NCDOT Pays Tribute to Those Who Lost Their Lives Including Watauga County Member

Last Updated on June 21, 2017 1:37 pm

THOMASVILLE – Family members of two of the 108 NCDOT employees who died while working to enhance the lives of travelers around the state helped pay tribute to those workers on Wednesday during a ceremony dedicating a plaque in their honor at the Interstate 85 North Davidson County rest area.

“This plaque allows everyone to see the sacrifice NCDOT workers and their families make on a daily basis. Please honor the lives lost by driving like lives ahead are in your hands because they are,” said Millie Bailey, wife of Grey Bailey. He was killed in the spring of 2015 when a driver struck him in a work zone in Wayne County.

NCDOT Chief Engineer Mike Holder recognized the Bailey family, along with the family of David Cook.

“Pay attention in work zones, as these workers have families that are waiting for them at home. Respect them and honor their lives,” said Ruth Cook. Her husband died in the fall of 2012 when he was struck by a driver while he was cutting trees in Watauga County.

“This memorial and the others that will be installed across the state will serve as a visible tribute to our fallen employees, and a reminder that the public plays a vital role in our workers’ safety,” said Holder.

Eventually, plaques paying tribute to the workers will be in place at all 61 rest areas across the state.

Transportation Officials, Family Members Gather for Plaque Dedication Ceremony June 21, 2017 at the I-85 North Davidson County Rest Area. Photo: NCDOT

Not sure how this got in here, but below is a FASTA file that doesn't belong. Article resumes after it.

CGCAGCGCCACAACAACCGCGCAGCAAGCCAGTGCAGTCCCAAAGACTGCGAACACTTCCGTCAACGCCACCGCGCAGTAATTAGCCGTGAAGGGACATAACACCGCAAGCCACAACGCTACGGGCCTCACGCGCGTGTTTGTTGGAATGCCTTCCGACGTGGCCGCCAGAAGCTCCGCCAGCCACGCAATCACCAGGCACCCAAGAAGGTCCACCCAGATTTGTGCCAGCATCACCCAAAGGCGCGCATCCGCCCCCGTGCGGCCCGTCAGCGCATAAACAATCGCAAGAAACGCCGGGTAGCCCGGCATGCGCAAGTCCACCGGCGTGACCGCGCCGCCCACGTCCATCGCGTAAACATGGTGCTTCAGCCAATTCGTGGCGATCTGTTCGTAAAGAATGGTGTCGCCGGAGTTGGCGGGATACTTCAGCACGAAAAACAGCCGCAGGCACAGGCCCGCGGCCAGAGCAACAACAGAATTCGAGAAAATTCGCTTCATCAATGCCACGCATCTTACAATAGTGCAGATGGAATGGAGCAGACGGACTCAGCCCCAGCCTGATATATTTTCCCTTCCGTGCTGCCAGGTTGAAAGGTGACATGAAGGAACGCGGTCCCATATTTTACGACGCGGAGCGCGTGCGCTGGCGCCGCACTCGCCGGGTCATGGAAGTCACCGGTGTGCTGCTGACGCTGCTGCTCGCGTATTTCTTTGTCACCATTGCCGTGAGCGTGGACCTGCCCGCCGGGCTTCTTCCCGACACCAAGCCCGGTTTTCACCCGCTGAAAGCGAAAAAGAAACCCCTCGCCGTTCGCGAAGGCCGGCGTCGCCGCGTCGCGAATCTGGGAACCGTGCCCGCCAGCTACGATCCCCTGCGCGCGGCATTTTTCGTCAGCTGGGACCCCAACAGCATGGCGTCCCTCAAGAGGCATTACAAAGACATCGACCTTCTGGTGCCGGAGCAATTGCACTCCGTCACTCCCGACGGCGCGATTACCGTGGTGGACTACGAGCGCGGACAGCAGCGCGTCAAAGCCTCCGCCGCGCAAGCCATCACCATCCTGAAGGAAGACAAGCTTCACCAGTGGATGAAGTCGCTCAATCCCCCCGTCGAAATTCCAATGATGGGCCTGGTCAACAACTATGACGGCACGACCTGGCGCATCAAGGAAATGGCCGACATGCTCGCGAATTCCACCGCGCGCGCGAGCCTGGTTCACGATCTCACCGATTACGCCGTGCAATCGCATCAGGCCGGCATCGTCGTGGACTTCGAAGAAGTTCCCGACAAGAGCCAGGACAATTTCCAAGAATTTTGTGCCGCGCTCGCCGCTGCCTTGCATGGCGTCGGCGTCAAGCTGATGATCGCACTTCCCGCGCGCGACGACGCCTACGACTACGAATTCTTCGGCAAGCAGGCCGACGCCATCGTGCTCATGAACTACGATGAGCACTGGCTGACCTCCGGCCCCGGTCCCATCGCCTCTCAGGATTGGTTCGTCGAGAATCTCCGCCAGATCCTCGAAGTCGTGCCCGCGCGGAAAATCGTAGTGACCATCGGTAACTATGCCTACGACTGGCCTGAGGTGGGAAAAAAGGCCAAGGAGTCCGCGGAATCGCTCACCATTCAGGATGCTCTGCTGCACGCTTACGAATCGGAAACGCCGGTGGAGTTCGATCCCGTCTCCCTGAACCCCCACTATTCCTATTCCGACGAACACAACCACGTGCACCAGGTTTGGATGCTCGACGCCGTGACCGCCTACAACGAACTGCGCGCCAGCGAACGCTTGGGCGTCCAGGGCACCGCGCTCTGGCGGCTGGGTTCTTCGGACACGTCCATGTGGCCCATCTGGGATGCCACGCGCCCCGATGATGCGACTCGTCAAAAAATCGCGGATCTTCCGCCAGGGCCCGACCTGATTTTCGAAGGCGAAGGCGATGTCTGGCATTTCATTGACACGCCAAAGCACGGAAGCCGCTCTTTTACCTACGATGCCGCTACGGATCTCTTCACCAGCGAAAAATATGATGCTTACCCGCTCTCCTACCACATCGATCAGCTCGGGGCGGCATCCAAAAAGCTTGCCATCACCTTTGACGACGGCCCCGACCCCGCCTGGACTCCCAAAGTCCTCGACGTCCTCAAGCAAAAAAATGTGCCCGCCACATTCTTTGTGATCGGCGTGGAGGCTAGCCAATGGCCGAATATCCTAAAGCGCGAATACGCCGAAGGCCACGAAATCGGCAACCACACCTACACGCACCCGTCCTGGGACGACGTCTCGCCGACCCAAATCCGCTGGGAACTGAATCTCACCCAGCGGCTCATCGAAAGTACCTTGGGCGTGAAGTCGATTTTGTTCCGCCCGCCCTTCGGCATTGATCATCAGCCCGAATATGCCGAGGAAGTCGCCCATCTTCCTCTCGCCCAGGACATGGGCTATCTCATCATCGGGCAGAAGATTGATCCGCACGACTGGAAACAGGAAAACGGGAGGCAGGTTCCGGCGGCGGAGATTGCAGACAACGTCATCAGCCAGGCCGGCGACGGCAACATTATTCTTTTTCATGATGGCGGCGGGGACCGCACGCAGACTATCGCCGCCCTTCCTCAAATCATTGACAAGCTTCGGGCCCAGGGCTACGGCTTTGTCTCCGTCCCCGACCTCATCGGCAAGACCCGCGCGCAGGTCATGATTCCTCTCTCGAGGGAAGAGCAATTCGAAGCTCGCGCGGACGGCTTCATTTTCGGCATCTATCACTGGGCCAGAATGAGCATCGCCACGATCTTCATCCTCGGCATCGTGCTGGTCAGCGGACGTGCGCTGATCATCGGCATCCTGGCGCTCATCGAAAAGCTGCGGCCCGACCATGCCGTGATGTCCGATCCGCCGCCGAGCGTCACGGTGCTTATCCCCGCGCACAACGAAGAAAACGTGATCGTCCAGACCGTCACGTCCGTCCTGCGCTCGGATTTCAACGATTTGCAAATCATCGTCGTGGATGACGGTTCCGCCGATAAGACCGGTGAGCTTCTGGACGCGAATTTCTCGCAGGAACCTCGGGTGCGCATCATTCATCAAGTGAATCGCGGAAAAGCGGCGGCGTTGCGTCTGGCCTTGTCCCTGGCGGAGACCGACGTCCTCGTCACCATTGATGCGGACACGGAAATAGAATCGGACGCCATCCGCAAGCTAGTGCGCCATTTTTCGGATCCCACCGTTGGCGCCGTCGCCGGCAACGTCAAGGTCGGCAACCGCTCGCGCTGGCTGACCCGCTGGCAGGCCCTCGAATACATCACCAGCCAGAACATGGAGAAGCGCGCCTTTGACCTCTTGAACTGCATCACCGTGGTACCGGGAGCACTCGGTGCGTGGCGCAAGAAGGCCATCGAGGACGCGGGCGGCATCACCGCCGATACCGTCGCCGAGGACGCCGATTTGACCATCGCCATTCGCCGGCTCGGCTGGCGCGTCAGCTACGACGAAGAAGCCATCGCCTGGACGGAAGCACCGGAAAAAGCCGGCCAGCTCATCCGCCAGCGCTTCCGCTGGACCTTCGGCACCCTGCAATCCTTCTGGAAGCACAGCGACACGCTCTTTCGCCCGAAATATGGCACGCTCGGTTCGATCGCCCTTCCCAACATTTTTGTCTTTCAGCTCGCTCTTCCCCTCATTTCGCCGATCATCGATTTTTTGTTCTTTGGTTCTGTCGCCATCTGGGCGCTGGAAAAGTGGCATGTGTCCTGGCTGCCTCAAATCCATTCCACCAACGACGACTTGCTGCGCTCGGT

Statistics don’t lie.

2016 Fast Facts:

  • Across North Carolina, there were 5,831 work zone crashes.
  • As a result of motor vehicle crashes, 3,095 people were injured in construction, utility and maintenance work zones across the state.
  • Twenty-six people – 24 travelers and two workers – died in state work zones.
  • Speeding and distracted driving accounted for more than 50 percent of all work zone crashes in the state.
  • Eighty-eight percent of reported work zone crashes in North Carolina occurred during dry road conditions.
  • More than 75 percent of reported work zone crashes occurred during daylight hours.

So what can drivers do?

  • Pay close attention to signs and work zone flaggers.
  • Turn on your headlights so workers and other motorists can see you.
  • Obey the posted speed limits in and around a work zone.
  • Do not change lanes in a work zone.
  • Minimize distractions: Avoid changing radio stations and using mobile phones while driving in a work zone.

To learn more about work zone safety in North Carolina, visit the NCDOT Work Zone Safety Program’s website.


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